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Some Non-Covid Links

Deirdre McCloskey shares the history of her political opinions. A slice:

When in 1964 I shifted from Harvard College to Harvard graduate school in economics I was still supposing that my classmates and I would go down to Washington and, as the contemporary if daft phrase had it, “fine tune” the U.S. economy, or with still greater ease the Indian economy. The radio dial for tuning would be input-output analysis, which I had used to write my college fourth–year thesis. The thesis, which I have patented as a sleep aid, was not a good piece of work. I learned how to do economic research correctly by doing it at first incorrectly, and then having at least the minimally good taste to correct it. Input-output analysis is the businessperson’s metaphor of a “supply chain” generalized to the whole economy. That a supply chain is called a “chain,” as though there are no substitutes for making iron or ice cream this way, is what is wrong with it, and therefore with the input-output analysis that I applied for deciding on trucking vs. railroads in far India.

My GMU Econ colleague Dan Klein offers ten reasons for refraining from calling leftists “liberals.” A slice:

Our defense of “liberal society” collides with our domestic discourse if we call leftists “liberal.” Calling leftists “liberal” makes one lose touch with the centuries-long arc of liberal civilization and the rest of the world. To call leftists “liberal” is to fail to advance Western liberalism as aspiration for illiberal societies.

Walter Block explains why non-compete clauses are legitimate. A slice:

Second, … these stipulations are accused of artificially restricting competition. This is indeed correct, if by “competition” we mean, literally, numbers of competitors. Each such agreement reduces that number by exactly one. But these contracts are part and parcel of the competitive system. They were reached because of competition among employers for employees, and of the latter for the former. Mergers, too, as well as bankruptcies, decrease the number of firms still in operation. Shall we prevent them by law also? Hardly.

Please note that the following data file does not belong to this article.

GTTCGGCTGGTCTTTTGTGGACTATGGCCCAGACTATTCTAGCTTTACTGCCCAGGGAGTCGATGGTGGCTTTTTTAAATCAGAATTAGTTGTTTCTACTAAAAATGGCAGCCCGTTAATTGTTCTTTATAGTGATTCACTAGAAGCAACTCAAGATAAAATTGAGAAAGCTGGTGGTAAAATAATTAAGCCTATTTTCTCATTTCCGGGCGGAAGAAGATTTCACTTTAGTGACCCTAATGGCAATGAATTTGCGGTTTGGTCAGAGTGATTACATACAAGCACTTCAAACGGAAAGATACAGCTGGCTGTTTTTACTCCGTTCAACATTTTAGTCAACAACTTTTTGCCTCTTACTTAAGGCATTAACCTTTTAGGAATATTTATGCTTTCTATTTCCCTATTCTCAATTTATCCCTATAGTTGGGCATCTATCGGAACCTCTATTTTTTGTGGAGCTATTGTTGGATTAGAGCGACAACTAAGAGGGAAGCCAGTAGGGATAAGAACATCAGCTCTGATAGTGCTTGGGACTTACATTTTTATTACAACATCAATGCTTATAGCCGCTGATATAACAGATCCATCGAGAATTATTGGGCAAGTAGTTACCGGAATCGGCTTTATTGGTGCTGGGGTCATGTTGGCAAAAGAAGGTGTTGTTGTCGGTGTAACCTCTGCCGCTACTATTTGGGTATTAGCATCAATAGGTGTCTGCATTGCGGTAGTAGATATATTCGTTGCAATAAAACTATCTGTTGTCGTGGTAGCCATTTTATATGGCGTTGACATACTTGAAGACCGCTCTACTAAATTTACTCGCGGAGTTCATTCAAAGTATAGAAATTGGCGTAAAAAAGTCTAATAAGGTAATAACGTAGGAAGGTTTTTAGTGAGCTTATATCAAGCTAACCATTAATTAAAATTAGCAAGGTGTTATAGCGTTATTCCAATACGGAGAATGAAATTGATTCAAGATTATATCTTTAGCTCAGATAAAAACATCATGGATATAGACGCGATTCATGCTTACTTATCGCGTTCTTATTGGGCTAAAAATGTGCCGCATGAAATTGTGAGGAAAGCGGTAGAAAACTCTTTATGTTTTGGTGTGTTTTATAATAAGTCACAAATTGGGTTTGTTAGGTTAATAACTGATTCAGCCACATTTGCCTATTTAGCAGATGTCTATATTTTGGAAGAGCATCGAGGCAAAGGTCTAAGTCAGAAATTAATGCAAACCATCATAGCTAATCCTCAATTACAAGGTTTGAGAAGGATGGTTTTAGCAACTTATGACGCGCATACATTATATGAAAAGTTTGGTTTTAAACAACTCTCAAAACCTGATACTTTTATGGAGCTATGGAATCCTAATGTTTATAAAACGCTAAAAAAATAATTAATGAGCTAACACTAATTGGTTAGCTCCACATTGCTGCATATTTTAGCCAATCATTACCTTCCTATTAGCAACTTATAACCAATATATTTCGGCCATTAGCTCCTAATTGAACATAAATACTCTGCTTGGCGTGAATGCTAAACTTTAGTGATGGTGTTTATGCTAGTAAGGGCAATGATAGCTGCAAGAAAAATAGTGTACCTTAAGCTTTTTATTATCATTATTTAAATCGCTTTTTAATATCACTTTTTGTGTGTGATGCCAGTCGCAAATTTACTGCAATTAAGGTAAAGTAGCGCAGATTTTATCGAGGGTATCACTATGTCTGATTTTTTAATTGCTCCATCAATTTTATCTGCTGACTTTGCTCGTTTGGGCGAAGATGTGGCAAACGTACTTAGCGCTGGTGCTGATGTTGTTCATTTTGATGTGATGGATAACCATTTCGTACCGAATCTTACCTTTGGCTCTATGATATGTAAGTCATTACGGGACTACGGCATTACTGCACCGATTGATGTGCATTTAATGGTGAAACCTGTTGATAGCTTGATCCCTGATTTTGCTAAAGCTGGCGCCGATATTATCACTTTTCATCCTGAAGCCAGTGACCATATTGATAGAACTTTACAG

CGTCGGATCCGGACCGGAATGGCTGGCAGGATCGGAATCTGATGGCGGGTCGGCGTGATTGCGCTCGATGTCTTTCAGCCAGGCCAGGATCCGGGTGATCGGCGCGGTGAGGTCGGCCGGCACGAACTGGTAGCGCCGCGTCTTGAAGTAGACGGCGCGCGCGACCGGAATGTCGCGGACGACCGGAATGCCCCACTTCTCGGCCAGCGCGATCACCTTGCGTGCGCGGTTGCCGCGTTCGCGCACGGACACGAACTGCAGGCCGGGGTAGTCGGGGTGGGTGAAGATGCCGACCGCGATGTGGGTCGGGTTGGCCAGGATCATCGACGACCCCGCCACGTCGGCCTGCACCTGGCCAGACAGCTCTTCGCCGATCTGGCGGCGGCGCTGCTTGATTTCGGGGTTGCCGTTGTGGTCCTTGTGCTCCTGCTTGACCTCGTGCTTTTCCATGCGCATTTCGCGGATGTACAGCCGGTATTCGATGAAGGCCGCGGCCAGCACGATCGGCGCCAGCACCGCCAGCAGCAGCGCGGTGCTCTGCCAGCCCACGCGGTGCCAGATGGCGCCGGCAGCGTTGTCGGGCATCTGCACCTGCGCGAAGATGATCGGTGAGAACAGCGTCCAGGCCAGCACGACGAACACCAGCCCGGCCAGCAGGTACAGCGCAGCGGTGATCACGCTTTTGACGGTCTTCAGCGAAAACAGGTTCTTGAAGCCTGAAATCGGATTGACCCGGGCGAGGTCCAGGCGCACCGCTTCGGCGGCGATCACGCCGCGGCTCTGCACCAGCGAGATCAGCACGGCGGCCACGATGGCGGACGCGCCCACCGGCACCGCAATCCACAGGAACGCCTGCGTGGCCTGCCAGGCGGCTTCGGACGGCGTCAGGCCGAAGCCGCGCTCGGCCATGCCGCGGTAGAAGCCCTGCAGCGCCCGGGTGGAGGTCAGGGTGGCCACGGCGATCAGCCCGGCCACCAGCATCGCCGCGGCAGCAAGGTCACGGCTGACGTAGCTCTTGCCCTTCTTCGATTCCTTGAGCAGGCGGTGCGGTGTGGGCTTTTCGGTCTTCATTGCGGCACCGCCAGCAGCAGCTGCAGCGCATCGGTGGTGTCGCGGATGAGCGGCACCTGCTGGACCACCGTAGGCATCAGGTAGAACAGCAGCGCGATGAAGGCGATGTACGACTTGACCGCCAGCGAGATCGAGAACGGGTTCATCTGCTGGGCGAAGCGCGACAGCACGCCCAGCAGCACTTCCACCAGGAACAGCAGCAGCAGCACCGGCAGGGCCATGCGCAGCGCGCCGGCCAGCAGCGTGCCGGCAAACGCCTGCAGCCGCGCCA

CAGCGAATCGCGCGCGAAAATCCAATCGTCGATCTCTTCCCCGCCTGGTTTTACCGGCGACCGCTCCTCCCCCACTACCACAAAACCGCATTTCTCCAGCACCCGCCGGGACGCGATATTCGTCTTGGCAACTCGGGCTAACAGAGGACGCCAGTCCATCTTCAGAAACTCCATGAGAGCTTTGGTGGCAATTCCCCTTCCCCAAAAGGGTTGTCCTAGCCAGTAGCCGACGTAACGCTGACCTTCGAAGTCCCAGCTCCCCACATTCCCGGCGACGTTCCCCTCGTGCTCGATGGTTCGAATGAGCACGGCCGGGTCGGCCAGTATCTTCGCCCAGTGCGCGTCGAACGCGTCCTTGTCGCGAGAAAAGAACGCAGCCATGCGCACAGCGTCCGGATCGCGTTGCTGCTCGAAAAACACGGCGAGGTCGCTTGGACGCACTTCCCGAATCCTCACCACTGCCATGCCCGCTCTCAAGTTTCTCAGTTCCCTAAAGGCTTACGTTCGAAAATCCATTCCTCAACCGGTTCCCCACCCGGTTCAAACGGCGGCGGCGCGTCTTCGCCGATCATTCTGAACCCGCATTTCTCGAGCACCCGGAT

My intrepid Mercatus Center colleague Veronique de Rugy again makes the case against deficit spending by government. A slice:

Deficit spending will eventually result in higher taxes for future generations. That’s a profoundly unfair burden. Debt is also expansive in and of itself, as interest payments on an enormous amount of debt—even when interest rates are low—will result in a larger and expanding deficit. According to Brian Riedl at the Manhattan Institute, Congressional Budget Office data reveal that by 2049, “Interest payments on the national debt would be the federal government’s largest annual expenditure, consuming 42% of all projected tax revenues.”

GMU Econ alum Dave Hebert decries the Biden administration’s effort to create a tax-collecting cartel among governments. (DBx: Unlike Dave, however, I find nothing justifiable in the use of antitrust to prevent private firms from attempting to cartelize.)

Writing from Britain, Philip Johnston argues that “We should be debating how to make the state trimmer, lighter and less intrusive.

Jonathan Rauch asks “Who gets to decide the truth?”

Art Carden observes that Cuba has now been demoted, predictably, to “not real socialism.” A slice:

I think the embargo is a terrible idea that should be lifted immediately, as it has given Cuban communists a convenient scapegoat for their country’s problems. The embargo, however, is not what causes Cuba’s woes, and people blaming the embargo overlook the fact that Cuba trades pretty extensively with the rest of the world–how else do you think Canadian and Mexican merchants get the Cuban cigars they hawk to American tourists? It’s not because a Cuban Rhett Butler is smuggling them past a blockade. It’s because Cuba trades freely with the entire world. I suspect the US embargo hasn’t really hurt Cuba that much more than the “transgender bathroom” boycott hurt Target.

Juliette Sellgren talks with Samuel Gregg about Christianity and liberalism.

George Will rightly bemoans the itch of so many to “plunge themselves into the world of political performance.” A slice:

The Federal Reserve Board and some of its regional banks are wading waist-deep into politics. Disregard the Fed’s embarrassing policy that its employees should avoid using “biased terms” such as “Founding Fathers.” And never mind that the Fed already had enough to do fulfilling its three statutory mandates (to promote “maximum employment, stable prices, and moderate long-term interest rates”) before it unilaterally adopted a fourth: to produce properly “inclusive” growth, as measured by criteria of the Fed’s choosing. So, monetary policy must have distributional effects that satisfy particular political standards.

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